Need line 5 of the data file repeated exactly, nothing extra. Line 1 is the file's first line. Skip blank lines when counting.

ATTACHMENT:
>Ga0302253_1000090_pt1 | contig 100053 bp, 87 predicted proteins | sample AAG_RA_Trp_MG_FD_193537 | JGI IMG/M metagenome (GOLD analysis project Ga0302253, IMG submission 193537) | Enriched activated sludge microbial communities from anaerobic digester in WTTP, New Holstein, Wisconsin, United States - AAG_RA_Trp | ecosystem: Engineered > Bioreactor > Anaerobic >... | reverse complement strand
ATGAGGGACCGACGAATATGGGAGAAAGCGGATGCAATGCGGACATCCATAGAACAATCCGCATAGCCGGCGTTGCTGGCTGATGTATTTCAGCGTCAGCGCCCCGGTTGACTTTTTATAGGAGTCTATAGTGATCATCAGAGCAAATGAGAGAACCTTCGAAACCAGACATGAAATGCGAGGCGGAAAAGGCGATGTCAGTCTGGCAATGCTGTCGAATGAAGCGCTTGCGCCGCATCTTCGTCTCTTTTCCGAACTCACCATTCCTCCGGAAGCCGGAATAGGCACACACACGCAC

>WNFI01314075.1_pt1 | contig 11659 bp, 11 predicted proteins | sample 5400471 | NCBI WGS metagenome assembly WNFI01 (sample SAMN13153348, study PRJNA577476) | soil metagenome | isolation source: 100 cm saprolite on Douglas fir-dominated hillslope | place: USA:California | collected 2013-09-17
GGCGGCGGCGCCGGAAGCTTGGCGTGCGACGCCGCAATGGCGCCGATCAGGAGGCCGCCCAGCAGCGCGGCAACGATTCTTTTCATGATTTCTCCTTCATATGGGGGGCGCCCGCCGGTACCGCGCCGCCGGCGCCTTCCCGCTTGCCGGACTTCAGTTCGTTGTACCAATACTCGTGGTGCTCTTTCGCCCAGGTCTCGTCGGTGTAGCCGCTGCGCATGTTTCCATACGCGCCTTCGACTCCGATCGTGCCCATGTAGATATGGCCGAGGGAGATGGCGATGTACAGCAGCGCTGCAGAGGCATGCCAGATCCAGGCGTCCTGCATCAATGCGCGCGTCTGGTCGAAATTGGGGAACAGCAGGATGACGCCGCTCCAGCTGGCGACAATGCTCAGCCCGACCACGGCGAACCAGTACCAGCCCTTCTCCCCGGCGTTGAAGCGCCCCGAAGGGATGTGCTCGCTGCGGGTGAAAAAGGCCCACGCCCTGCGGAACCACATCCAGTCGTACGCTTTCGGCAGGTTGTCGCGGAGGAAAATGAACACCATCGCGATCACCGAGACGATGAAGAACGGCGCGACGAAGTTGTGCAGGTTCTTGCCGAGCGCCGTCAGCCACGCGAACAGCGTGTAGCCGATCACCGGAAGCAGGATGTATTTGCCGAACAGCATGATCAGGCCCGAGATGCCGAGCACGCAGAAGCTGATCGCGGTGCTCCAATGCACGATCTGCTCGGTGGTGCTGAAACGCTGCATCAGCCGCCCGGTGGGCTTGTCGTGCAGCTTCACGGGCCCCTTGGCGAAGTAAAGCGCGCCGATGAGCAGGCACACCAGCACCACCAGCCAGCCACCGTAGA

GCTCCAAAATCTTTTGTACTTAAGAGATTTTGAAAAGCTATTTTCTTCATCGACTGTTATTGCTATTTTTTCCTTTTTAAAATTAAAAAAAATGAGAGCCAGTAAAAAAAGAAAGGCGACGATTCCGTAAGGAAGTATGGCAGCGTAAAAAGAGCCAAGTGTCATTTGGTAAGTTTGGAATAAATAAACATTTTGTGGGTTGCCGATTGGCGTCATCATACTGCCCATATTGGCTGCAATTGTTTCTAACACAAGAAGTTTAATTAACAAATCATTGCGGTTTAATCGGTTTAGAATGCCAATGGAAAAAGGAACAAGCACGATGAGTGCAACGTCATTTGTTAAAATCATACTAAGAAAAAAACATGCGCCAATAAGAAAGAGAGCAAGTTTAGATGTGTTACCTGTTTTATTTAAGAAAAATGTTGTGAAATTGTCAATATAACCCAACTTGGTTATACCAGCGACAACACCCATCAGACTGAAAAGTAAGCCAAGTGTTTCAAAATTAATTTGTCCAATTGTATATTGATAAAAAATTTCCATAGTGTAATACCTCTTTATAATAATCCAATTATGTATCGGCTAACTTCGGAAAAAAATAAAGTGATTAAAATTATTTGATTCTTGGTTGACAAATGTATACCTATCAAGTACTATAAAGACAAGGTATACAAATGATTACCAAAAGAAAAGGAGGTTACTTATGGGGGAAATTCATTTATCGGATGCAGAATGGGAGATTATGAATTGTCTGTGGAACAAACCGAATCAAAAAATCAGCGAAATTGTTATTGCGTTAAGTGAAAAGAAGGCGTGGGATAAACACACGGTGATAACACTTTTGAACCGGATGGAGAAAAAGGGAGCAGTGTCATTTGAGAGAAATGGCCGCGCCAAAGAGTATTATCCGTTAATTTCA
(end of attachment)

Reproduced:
GCTCCAAAATCTTTTGTACTTAAGAGATTTTGAAAAGCTATTTTCTTCATCGACTGTTATTGCTATTTTTTCCTTTTTAAAATTAAAAAAAATGAGAGCCAGTAAAAAAAGAAAGGCGACGATTCCGTAAGGAAGTATGGCAGCGTAAAAAGAGCCAAGTGTCATTTGGTAAGTTTGGAATAAATAAACATTTTGTGGGTTGCCGATTGGCGTCATCATACTGCCCATATTGGCTGCAATTGTTTCTAACACAAGAAGTTTAATTAACAAATCATTGCGGTTTAATCGGTTTAGAATGCCAATGGAAAAAGGAACAAGCACGATGAGTGCAACGTCATTTGTTAAAATCATACTAAGAAAAAAACATGCGCCAATAAGAAAGAGAGCAAGTTTAGATGTGTTACCTGTTTTATTTAAGAAAAATGTTGTGAAATTGTCAATATAACCCAACTTGGTTATACCAGCGACAACACCCATCAGACTGAAAAGTAAGCCAAGTGTTTCAAAATTAATTTGTCCAATTGTATATTGATAAAAAATTTCCATAGTGTAATACCTCTTTATAATAATCCAATTATGTATCGGCTAACTTCGGAAAAAAATAAAGTGATTAAAATTATTTGATTCTTGGTTGACAAATGTATACCTATCAAGTACTATAAAGACAAGGTATACAAATGATTACCAAAAGAAAAGGAGGTTACTTATGGGGGAAATTCATTTATCGGATGCAGAATGGGAGATTATGAATTGTCTGTGGAACAAACCGAATCAAAAAATCAGCGAAATTGTTATTGCGTTAAGTGAAAAGAAGGCGTGGGATAAACACACGGTGATAACACTTTTGAACCGGATGGAGAAAAAGGGAGCAGTGTCATTTGAGAGAAATGGCCGCGCCAAAGAGTATTATCCGTTAATTTCA